In 1987, he and a team of doctors became the first to successfully separate twins joined at the back of the head. The story was later told in a film about his life starring Cuba Gooding, Jr.
UNIDENTIFIED FEMALE: Peter?
UNIDENTIFIED FEMALE: Ultrasound.
UNIDENTIFIED FEMALE: Doctor?
CUBA GOODING, JR., PLAYED BEN CARSON: Which child would you like to see first?
UNIDENTIFIED FEMALE: (Inaudible).
UNIDENTIFIED MALE: Oh, God.
UNIDENTIFIED FEMALE: Thank you. Thank you.
KELLY: In addition to the countless lives he has saved, Carson and his wife have changed the lives of thousands through their Carson Scholars Fund, a scholarship program that awards students who excel academically and who give back.
In 2001, the Library of Congress named him a living legend. In 2004, President Bush appointed him to the President's Council on Bioethics. Two years later, the NAACP paid tribute to him with its highest honor. And in 2008, President Bush awarded him the highest civilian honor in the land, The Presidential Medal of Freedom.
But it was his speech at the National Prayer Breakfast two years ago that turned him into a conservative rock star, with President Obama sitting just feet away, Dr. Carson attacked the current health care system, political correctness, and compared today's America to ancient Rome.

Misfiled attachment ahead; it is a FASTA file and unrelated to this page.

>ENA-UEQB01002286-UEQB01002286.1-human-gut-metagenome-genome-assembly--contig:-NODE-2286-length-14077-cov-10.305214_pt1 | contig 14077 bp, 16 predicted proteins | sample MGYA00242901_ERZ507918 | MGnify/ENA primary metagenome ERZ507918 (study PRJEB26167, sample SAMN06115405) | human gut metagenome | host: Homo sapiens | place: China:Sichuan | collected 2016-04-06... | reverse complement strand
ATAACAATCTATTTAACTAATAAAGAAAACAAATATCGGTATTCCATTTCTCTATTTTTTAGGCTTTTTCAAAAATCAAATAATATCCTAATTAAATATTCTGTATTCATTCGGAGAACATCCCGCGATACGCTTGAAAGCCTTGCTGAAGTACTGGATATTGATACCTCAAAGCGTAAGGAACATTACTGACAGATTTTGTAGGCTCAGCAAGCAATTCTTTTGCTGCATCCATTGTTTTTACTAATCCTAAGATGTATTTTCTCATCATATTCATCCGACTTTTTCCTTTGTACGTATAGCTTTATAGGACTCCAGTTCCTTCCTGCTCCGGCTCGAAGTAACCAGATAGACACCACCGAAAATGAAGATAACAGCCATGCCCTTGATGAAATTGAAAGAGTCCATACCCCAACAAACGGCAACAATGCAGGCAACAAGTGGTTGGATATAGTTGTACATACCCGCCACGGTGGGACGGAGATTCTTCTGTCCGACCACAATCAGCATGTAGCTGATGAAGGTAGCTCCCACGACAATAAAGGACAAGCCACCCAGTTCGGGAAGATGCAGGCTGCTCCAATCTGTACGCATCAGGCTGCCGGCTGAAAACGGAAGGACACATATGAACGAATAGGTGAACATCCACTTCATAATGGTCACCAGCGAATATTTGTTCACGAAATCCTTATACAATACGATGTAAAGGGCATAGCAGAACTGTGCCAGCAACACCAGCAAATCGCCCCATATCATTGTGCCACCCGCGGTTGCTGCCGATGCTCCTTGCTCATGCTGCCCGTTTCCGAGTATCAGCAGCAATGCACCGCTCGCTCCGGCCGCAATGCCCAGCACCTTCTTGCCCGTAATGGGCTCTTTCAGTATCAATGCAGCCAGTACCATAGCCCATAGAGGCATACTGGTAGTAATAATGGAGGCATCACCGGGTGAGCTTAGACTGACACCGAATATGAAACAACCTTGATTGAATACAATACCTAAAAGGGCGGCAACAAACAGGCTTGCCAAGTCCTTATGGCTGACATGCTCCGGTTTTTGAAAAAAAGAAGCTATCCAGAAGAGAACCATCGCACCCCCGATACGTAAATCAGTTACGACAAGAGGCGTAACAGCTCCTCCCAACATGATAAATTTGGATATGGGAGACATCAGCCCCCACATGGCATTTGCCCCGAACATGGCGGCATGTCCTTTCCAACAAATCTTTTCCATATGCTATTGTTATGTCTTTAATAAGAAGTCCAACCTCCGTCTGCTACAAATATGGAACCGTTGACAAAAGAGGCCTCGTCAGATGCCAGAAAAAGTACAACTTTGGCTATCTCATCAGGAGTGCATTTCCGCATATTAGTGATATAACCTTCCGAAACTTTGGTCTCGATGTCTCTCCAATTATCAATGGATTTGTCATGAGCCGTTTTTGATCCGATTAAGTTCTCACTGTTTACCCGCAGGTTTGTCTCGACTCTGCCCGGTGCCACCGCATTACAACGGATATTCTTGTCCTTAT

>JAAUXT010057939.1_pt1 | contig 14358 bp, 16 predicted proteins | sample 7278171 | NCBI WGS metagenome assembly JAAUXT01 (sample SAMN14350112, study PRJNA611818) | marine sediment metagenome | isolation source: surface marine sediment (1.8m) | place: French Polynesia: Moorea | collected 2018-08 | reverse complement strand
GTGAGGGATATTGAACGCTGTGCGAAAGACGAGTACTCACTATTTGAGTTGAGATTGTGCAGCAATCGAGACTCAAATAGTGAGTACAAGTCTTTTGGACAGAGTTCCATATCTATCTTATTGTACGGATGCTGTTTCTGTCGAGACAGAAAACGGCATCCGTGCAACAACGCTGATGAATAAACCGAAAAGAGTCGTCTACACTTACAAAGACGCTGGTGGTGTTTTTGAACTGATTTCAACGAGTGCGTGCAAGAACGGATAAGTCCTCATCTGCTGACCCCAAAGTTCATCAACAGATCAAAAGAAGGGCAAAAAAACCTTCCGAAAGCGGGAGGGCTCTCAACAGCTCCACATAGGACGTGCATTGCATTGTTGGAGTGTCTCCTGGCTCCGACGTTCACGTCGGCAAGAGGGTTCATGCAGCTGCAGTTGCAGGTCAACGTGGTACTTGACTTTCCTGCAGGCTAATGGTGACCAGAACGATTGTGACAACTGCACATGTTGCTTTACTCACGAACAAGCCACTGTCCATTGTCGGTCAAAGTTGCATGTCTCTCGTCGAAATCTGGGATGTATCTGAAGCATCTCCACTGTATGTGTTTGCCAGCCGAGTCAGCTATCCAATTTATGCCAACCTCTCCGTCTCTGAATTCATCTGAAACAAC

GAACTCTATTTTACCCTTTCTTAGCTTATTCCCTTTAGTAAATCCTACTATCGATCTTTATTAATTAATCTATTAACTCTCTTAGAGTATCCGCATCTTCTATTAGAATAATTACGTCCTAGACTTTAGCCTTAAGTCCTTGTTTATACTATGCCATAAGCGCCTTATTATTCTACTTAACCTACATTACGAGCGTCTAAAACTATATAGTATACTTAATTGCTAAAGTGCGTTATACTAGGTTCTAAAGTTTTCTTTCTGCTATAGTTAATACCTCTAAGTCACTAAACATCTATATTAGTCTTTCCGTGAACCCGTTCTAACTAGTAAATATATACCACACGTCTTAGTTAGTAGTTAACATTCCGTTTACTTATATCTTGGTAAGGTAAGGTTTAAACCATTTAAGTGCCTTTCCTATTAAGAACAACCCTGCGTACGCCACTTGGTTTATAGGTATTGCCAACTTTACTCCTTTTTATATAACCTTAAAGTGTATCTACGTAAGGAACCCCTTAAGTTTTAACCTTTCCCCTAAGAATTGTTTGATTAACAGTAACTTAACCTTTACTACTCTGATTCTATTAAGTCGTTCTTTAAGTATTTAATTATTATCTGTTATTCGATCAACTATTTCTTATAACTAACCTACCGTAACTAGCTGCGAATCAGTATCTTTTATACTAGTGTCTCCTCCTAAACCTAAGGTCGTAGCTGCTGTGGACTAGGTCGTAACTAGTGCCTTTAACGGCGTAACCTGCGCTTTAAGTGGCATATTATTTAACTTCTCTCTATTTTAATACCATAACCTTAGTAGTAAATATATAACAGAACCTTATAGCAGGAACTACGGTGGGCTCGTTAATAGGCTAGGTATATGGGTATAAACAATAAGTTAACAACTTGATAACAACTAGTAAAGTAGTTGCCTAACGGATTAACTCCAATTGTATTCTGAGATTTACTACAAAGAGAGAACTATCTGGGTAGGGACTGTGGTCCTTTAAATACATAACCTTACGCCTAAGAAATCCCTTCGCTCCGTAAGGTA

CARSON: Nobody could even challenge them militarily, but what happened to them? They destroyed themselves from within, moral decay, fiscal irresponsibility. They destroyed themselves. And if you don't think that can happen to America, you get out your books and you start reading. But, you know, we can fix it.
KELLY: Almost immediately, some said, he should run for office. An idea he initially dismissed. That same year, he retired from medicine, but instead of walking off into the sunset, the good doctor had a change of heart. In his hometown of Detroit, Ben Carson made his White House bid official.
CARSON: I'm Ben Carson, and I'm a candidate for president of the United States.
UNIDENTIFIED MALE: Carson! Carson!
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KELLY: And joining me now, Dr. Ben Carson, presidential candidate. Dr. Carson, great to see you. Congratulations on your announcement, and what an incredible story that I think many people may not have known had they not read your book.
Let's start with what happened with your father. He was a bigamist and your mother left him, or he, you know, they -- they separated when she found out. How did that affect you?